Enlarged perivascular spaces (PVS) and white matter hyperintensities (WMH) are features of cerebral small vessel disease which can be seen in brain magnetic resonance imaging (MRI). Given the associations and proposed mechanistic link between PVS and WMH, they are hypothesized to also have topological proximity. However, this and the influence of their spatial proximity on WMH progression are unknown. We analyzed longitudinal MRI data from 29 out of 32 participants (mean age at baseline = 71.9 years) in a longitudinal study of cognitive aging, from three waves of data collection at 3-year intervals, alongside semi-automatic segmentation masks for PVS and WMH, to assess relationships. The majority of deep WMH clusters were found adjacent to or enclosing PVS (waves−1: 77%; 2: 76%; 3: 69%), especially in frontal, parietal, and temporal regions. Of the WMH clusters in the deep white matter that increased between waves, most increased around PVS (waves−1–2: 73%; 2–3: 72%). Formal statistical comparisons of severity of each of these two SVD markers yielded no associations between deep WMH progression and PVS proximity. These findings may suggest some deep WMH clusters may form and grow around PVS, possibly reflecting the consequences of impaired interstitial fluid drainage via PVS. The utility of these relationships as predictors of WMH progression remains unclear.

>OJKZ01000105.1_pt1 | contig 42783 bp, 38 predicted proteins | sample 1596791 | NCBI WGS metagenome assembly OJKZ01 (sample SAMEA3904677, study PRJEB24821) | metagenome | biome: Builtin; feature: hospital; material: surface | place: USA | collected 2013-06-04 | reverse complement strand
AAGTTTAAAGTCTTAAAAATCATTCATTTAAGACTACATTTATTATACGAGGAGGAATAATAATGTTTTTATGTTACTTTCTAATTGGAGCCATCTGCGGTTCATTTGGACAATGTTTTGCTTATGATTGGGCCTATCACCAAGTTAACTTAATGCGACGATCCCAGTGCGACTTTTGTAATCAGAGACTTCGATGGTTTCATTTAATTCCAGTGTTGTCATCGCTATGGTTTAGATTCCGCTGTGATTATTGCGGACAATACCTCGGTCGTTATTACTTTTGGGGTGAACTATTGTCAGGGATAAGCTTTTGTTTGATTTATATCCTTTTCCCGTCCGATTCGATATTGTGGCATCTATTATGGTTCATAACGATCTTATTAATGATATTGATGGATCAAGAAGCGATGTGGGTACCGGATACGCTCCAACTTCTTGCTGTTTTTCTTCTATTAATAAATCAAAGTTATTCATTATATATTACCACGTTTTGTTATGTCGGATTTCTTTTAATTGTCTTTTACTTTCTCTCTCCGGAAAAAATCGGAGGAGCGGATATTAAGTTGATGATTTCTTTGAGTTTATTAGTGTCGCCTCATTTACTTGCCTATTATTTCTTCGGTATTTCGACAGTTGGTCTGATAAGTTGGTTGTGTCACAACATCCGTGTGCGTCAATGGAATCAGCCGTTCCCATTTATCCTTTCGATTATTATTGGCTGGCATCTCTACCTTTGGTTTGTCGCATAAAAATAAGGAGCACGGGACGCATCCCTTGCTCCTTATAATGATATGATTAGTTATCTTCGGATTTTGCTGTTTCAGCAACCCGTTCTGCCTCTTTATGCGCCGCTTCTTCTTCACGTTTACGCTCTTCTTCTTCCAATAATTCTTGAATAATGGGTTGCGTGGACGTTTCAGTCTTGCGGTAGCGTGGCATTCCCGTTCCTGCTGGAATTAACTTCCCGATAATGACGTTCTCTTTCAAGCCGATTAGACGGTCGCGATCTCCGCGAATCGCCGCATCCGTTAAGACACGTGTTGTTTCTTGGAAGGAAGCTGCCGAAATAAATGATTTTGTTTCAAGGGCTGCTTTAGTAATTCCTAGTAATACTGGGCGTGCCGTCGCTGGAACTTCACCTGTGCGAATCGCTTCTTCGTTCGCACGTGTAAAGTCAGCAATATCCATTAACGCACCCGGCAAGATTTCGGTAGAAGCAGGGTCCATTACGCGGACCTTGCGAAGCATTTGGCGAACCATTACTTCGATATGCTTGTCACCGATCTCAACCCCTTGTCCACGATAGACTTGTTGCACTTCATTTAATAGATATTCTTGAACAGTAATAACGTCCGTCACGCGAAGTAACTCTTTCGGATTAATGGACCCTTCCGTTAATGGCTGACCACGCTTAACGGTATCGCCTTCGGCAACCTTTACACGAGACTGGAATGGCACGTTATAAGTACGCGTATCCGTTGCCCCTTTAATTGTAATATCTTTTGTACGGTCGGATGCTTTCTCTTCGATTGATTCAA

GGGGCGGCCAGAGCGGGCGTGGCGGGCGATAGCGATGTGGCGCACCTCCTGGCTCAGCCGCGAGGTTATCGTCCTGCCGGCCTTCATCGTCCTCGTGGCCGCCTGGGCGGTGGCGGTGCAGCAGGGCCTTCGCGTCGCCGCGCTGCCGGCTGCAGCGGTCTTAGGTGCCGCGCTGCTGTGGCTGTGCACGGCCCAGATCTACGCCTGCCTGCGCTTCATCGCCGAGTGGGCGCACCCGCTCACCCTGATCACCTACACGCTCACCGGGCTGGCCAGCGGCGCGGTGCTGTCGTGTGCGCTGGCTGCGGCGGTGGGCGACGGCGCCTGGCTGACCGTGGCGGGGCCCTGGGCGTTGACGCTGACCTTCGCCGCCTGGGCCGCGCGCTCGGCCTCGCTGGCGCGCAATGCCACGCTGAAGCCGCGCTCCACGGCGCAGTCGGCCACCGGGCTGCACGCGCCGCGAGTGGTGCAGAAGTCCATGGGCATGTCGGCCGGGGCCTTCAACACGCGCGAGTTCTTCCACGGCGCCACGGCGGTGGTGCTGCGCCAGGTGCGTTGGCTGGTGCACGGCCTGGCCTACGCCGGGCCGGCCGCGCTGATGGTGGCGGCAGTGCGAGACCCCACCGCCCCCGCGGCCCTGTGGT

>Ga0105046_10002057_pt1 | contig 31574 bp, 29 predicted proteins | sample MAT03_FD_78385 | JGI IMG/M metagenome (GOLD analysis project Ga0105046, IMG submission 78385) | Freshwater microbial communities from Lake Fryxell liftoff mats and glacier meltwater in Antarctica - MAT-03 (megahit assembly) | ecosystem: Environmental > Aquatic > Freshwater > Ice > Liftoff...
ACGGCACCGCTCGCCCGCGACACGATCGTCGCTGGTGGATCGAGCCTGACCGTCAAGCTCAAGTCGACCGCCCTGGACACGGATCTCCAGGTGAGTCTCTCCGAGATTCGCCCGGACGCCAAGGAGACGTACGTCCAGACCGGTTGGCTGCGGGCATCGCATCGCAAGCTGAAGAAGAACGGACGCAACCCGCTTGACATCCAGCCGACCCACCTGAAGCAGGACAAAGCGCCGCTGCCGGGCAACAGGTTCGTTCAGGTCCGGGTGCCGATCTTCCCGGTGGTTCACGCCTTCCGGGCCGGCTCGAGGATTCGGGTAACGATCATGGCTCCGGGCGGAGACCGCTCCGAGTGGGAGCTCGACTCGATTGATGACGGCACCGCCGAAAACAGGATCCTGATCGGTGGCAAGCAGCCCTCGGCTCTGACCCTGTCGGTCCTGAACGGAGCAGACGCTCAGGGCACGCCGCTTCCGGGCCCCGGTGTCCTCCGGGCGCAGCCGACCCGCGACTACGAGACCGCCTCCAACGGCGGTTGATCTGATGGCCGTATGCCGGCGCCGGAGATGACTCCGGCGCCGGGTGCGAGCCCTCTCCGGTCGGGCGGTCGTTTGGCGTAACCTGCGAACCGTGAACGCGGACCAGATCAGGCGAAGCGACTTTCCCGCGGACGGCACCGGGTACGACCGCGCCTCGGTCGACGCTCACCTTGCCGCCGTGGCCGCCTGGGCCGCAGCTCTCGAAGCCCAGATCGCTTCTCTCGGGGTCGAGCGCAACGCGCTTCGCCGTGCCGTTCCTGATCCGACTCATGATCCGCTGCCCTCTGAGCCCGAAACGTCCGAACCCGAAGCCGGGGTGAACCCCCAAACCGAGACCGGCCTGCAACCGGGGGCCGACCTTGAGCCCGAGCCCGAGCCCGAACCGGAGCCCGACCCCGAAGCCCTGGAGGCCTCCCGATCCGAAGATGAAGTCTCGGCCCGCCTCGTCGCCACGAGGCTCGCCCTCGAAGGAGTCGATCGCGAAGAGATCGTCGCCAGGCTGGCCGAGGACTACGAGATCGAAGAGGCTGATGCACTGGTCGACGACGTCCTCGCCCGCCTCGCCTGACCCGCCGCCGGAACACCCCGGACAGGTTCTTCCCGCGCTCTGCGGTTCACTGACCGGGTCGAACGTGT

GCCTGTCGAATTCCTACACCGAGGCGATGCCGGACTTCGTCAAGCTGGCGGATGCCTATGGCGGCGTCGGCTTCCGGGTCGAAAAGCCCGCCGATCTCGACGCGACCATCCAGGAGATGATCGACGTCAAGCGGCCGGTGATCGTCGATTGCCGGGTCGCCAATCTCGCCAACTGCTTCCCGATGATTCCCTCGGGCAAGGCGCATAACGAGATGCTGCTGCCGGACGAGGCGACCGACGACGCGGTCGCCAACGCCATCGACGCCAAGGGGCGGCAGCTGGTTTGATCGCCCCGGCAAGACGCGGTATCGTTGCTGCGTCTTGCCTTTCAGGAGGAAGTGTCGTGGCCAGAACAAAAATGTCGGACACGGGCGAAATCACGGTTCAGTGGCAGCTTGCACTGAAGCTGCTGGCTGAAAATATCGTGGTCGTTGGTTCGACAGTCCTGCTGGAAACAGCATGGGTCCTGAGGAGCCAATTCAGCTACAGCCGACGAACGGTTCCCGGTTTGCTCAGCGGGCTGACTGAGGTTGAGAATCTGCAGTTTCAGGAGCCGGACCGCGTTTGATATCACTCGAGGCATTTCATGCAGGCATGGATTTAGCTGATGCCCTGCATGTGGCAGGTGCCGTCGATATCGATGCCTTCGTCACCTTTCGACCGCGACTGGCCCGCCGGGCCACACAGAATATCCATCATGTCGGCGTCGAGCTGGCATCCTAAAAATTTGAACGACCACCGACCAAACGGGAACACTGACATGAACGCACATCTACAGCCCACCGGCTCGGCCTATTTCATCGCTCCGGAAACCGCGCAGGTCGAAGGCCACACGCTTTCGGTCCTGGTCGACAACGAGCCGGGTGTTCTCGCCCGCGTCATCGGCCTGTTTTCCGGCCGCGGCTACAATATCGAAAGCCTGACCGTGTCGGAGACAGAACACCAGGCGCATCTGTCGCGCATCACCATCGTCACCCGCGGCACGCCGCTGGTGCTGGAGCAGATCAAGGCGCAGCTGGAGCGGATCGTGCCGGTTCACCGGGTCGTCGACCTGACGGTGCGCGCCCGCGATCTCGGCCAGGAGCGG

- perivascular spaces
- Virchow-Robin Spaces
- white matter hyperintensities
- small vessel disease